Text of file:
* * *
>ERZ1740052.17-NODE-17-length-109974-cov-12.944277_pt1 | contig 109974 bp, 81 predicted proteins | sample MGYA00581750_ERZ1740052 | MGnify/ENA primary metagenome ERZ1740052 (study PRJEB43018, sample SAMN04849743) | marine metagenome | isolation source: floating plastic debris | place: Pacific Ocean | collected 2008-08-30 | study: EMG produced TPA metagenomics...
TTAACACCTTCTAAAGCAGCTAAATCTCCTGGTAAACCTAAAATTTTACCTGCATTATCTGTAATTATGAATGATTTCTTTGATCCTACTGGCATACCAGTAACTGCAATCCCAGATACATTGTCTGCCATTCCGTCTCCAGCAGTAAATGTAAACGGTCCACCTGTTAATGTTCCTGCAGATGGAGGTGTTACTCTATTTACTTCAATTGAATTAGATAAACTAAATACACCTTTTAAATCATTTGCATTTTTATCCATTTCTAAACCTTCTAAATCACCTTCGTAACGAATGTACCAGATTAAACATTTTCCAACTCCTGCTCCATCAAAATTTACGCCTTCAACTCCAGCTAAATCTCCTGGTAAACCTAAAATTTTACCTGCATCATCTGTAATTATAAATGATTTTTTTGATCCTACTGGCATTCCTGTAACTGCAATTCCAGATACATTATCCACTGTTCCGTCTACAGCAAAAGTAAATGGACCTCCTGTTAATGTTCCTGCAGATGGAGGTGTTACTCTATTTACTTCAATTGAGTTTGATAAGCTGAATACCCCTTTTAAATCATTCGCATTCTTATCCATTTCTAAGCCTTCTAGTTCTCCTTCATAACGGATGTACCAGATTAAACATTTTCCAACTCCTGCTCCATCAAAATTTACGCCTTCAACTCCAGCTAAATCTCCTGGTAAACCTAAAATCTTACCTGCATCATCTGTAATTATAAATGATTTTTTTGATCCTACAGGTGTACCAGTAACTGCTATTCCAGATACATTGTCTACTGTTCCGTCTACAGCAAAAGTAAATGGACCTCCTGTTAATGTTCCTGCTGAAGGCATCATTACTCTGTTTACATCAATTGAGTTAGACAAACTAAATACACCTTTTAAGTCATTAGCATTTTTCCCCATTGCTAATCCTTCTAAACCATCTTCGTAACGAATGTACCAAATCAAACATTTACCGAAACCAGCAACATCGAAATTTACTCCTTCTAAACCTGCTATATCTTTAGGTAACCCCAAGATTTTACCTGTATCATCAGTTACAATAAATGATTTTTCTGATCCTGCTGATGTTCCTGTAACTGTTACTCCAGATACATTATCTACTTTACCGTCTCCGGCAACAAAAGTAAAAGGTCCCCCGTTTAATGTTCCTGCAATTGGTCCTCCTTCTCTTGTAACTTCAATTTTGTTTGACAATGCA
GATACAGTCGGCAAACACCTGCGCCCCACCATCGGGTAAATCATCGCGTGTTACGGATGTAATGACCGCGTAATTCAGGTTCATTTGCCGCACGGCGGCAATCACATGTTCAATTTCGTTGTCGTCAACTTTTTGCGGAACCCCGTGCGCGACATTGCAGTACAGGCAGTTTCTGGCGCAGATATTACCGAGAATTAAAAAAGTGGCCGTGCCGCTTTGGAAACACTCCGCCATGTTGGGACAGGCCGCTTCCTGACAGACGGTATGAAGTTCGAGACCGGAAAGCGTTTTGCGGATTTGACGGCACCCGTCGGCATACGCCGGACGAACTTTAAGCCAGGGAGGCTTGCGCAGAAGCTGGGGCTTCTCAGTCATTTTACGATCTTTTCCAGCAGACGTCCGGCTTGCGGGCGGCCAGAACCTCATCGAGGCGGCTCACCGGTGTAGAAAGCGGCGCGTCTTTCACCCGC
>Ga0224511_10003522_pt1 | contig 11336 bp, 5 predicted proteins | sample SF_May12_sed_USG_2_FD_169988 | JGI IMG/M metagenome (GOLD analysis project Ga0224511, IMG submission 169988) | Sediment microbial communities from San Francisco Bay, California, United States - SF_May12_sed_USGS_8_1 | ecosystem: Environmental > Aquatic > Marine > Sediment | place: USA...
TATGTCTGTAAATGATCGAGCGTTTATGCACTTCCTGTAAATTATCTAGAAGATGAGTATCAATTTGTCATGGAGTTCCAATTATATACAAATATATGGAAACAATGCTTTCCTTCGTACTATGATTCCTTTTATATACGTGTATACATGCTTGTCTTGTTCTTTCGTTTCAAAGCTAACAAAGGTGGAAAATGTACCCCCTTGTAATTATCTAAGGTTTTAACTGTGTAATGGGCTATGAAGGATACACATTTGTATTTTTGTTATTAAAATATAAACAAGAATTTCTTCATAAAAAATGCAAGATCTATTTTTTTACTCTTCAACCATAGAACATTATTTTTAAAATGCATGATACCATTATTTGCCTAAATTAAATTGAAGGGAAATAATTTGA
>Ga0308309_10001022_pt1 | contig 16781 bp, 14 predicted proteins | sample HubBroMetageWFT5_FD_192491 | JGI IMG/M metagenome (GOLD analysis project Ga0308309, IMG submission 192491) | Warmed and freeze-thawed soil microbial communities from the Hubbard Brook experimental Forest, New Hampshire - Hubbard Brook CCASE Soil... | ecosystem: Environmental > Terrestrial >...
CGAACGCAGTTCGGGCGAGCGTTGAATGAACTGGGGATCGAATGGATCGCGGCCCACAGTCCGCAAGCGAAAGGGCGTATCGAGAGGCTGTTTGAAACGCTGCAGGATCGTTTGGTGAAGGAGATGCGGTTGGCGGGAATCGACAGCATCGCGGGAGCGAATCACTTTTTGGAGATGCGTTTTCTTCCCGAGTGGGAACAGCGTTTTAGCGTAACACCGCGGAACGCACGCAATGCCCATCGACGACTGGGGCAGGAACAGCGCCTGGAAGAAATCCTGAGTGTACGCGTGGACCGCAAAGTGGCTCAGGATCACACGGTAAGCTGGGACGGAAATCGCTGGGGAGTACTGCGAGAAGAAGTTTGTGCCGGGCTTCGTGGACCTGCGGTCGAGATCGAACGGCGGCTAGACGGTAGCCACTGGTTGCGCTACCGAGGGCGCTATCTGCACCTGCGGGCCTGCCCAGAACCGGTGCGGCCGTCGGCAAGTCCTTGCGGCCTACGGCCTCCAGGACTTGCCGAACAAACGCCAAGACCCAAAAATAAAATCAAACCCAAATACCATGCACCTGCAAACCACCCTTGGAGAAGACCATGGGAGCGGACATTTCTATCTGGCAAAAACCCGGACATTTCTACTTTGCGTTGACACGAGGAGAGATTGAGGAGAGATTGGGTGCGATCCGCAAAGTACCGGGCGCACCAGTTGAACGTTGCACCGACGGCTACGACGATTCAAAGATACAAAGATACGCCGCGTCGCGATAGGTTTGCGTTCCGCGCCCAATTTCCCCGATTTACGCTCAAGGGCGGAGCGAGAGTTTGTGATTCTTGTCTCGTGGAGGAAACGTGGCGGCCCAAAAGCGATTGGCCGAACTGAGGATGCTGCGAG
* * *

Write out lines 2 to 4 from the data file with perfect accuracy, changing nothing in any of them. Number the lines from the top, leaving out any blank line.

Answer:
TTAACACCTTCTAAAGCAGCTAAATCTCCTGGTAAACCTAAAATTTTACCTGCATTATCTGTAATTATGAATGATTTCTTTGATCCTACTGGCATACCAGTAACTGCAATCCCAGATACATTGTCTGCCATTCCGTCTCCAGCAGTAAATGTAAACGGTCCACCTGTTAATGTTCCTGCAGATGGAGGTGTTACTCTATTTACTTCAATTGAATTAGATAAACTAAATACACCTTTTAAATCATTTGCATTTTTATCCATTTCTAAACCTTCTAAATCACCTTCGTAACGAATGTACCAGATTAAACATTTTCCAACTCCTGCTCCATCAAAATTTACGCCTTCAACTCCAGCTAAATCTCCTGGTAAACCTAAAATTTTACCTGCATCATCTGTAATTATAAATGATTTTTTTGATCCTACTGGCATTCCTGTAACTGCAATTCCAGATACATTATCCACTGTTCCGTCTACAGCAAAAGTAAATGGACCTCCTGTTAATGTTCCTGCAGATGGAGGTGTTACTCTATTTACTTCAATTGAGTTTGATAAGCTGAATACCCCTTTTAAATCATTCGCATTCTTATCCATTTCTAAGCCTTCTAGTTCTCCTTCATAACGGATGTACCAGATTAAACATTTTCCAACTCCTGCTCCATCAAAATTTACGCCTTCAACTCCAGCTAAATCTCCTGGTAAACCTAAAATCTTACCTGCATCATCTGTAATTATAAATGATTTTTTTGATCCTACAGGTGTACCAGTAACTGCTATTCCAGATACATTGTCTACTGTTCCGTCTACAGCAAAAGTAAATGGACCTCCTGTTAATGTTCCTGCTGAAGGCATCATTACTCTGTTTACATCAATTGAGTTAGACAAACTAAATACACCTTTTAAGTCATTAGCATTTTTCCCCATTGCTAATCCTTCTAAACCATCTTCGTAACGAATGTACCAAATCAAACATTTACCGAAACCAGCAACATCGAAATTTACTCCTTCTAAACCTGCTATATCTTTAGGTAACCCCAAGATTTTACCTGTATCATCAGTTACAATAAATGATTTTTCTGATCCTGCTGATGTTCCTGTAACTGTTACTCCAGATACATTATCTACTTTACCGTCTCCGGCAACAAAAGTAAAAGGTCCCCCGTTTAATGTTCCTGCAATTGGTCCTCCTTCTCTTGTAACTTCAATTTTGTTTGACAATGCA
GATACAGTCGGCAAACACCTGCGCCCCACCATCGGGTAAATCATCGCGTGTTACGGATGTAATGACCGCGTAATTCAGGTTCATTTGCCGCACGGCGGCAATCACATGTTCAATTTCGTTGTCGTCAACTTTTTGCGGAACCCCGTGCGCGACATTGCAGTACAGGCAGTTTCTGGCGCAGATATTACCGAGAATTAAAAAAGTGGCCGTGCCGCTTTGGAAACACTCCGCCATGTTGGGACAGGCCGCTTCCTGACAGACGGTATGAAGTTCGAGACCGGAAAGCGTTTTGCGGATTTGACGGCACCCGTCGGCATACGCCGGACGAACTTTAAGCCAGGGAGGCTTGCGCAGAAGCTGGGGCTTCTCAGTCATTTTACGATCTTTTCCAGCAGACGTCCGGCTTGCGGGCGGCCAGAACCTCATCGAGGCGGCTCACCGGTGTAGAAAGCGGCGCGTCTTTCACCCGC
>Ga0224511_10003522_pt1 | contig 11336 bp, 5 predicted proteins | sample SF_May12_sed_USG_2_FD_169988 | JGI IMG/M metagenome (GOLD analysis project Ga0224511, IMG submission 169988) | Sediment microbial communities from San Francisco Bay, California, United States - SF_May12_sed_USGS_8_1 | ecosystem: Environmental > Aquatic > Marine > Sediment | place: USA...